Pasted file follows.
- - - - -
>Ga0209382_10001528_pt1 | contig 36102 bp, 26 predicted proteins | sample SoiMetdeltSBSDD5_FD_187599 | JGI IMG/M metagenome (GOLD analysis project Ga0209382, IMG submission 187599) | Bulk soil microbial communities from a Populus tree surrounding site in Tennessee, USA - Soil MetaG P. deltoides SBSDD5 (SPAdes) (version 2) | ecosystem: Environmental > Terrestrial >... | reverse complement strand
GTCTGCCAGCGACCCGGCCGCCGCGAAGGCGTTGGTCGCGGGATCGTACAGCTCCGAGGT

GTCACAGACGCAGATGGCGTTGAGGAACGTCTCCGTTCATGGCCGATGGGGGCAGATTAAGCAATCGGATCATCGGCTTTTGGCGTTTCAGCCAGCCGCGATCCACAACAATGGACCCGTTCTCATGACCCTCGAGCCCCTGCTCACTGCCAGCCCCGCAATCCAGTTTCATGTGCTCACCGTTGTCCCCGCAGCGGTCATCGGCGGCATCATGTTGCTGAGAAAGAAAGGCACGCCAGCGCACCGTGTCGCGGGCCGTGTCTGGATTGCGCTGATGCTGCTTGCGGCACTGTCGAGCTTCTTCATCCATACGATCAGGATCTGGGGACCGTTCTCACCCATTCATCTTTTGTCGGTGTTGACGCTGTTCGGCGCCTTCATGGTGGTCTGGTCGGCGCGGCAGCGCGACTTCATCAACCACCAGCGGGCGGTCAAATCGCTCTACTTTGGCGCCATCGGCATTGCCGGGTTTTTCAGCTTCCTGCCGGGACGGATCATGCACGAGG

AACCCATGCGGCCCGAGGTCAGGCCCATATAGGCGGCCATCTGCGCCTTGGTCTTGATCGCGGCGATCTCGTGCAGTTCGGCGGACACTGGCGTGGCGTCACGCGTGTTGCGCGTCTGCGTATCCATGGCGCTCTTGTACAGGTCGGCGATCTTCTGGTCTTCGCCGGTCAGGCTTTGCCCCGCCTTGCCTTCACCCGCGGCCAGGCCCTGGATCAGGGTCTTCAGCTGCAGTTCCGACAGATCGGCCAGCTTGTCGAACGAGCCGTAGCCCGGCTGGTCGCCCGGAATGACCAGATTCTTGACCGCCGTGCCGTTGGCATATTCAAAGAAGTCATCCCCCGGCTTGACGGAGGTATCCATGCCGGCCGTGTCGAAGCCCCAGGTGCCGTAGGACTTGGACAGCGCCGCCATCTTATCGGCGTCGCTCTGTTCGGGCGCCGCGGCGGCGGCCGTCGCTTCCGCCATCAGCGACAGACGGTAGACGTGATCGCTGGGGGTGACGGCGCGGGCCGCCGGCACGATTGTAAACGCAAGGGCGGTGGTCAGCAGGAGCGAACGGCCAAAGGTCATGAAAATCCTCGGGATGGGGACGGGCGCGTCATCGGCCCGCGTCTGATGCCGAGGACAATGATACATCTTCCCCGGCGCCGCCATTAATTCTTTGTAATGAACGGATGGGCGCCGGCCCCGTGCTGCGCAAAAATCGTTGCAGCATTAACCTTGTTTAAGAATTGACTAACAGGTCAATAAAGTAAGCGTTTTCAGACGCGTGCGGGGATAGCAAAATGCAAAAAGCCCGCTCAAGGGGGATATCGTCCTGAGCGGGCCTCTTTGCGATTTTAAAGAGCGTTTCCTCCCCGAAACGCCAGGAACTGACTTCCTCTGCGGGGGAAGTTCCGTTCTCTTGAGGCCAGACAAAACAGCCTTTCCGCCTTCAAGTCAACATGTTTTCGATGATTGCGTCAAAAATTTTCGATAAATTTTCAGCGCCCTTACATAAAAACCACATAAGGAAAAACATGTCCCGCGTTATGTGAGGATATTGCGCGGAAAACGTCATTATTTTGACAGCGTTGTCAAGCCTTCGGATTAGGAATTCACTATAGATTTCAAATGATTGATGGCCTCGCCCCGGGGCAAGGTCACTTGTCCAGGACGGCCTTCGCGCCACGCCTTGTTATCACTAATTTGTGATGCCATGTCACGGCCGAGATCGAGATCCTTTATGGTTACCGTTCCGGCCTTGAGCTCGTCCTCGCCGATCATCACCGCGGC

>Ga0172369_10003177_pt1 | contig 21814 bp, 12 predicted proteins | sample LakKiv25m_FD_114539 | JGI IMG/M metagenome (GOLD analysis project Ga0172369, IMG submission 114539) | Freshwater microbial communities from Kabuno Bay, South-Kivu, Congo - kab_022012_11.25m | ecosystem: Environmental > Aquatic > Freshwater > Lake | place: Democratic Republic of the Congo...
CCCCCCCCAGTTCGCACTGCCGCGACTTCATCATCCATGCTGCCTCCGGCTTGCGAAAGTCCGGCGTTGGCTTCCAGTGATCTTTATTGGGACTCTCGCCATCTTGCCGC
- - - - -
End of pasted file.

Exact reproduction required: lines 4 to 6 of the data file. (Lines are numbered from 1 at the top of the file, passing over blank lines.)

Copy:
AACCCATGCGGCCCGAGGTCAGGCCCATATAGGCGGCCATCTGCGCCTTGGTCTTGATCGCGGCGATCTCGTGCAGTTCGGCGGACACTGGCGTGGCGTCACGCGTGTTGCGCGTCTGCGTATCCATGGCGCTCTTGTACAGGTCGGCGATCTTCTGGTCTTCGCCGGTCAGGCTTTGCCCCGCCTTGCCTTCACCCGCGGCCAGGCCCTGGATCAGGGTCTTCAGCTGCAGTTCCGACAGATCGGCCAGCTTGTCGAACGAGCCGTAGCCCGGCTGGTCGCCCGGAATGACCAGATTCTTGACCGCCGTGCCGTTGGCATATTCAAAGAAGTCATCCCCCGGCTTGACGGAGGTATCCATGCCGGCCGTGTCGAAGCCCCAGGTGCCGTAGGACTTGGACAGCGCCGCCATCTTATCGGCGTCGCTCTGTTCGGGCGCCGCGGCGGCGGCCGTCGCTTCCGCCATCAGCGACAGACGGTAGACGTGATCGCTGGGGGTGACGGCGCGGGCCGCCGGCACGATTGTAAACGCAAGGGCGGTGGTCAGCAGGAGCGAACGGCCAAAGGTCATGAAAATCCTCGGGATGGGGACGGGCGCGTCATCGGCCCGCGTCTGATGCCGAGGACAATGATACATCTTCCCCGGCGCCGCCATTAATTCTTTGTAATGAACGGATGGGCGCCGGCCCCGTGCTGCGCAAAAATCGTTGCAGCATTAACCTTGTTTAAGAATTGACTAACAGGTCAATAAAGTAAGCGTTTTCAGACGCGTGCGGGGATAGCAAAATGCAAAAAGCCCGCTCAAGGGGGATATCGTCCTGAGCGGGCCTCTTTGCGATTTTAAAGAGCGTTTCCTCCCCGAAACGCCAGGAACTGACTTCCTCTGCGGGGGAAGTTCCGTTCTCTTGAGGCCAGACAAAACAGCCTTTCCGCCTTCAAGTCAACATGTTTTCGATGATTGCGTCAAAAATTTTCGATAAATTTTCAGCGCCCTTACATAAAAACCACATAAGGAAAAACATGTCCCGCGTTATGTGAGGATATTGCGCGGAAAACGTCATTATTTTGACAGCGTTGTCAAGCCTTCGGATTAGGAATTCACTATAGATTTCAAATGATTGATGGCCTCGCCCCGGGGCAAGGTCACTTGTCCAGGACGGCCTTCGCGCCACGCCTTGTTATCACTAATTTGTGATGCCATGTCACGGCCGAGATCGAGATCCTTTATGGTTACCGTTCCGGCCTTGAGCTCGTCCTCGCCGATCATCACCGCGGC

>Ga0172369_10003177_pt1 | contig 21814 bp, 12 predicted proteins | sample LakKiv25m_FD_114539 | JGI IMG/M metagenome (GOLD analysis project Ga0172369, IMG submission 114539) | Freshwater microbial communities from Kabuno Bay, South-Kivu, Congo - kab_022012_11.25m | ecosystem: Environmental > Aquatic > Freshwater > Lake | place: Democratic Republic of the Congo...
CCCCCCCCAGTTCGCACTGCCGCGACTTCATCATCCATGCTGCCTCCGGCTTGCGAAAGTCCGGCGTTGGCTTCCAGTGATCTTTATTGGGACTCTCGCCATCTTGCCGC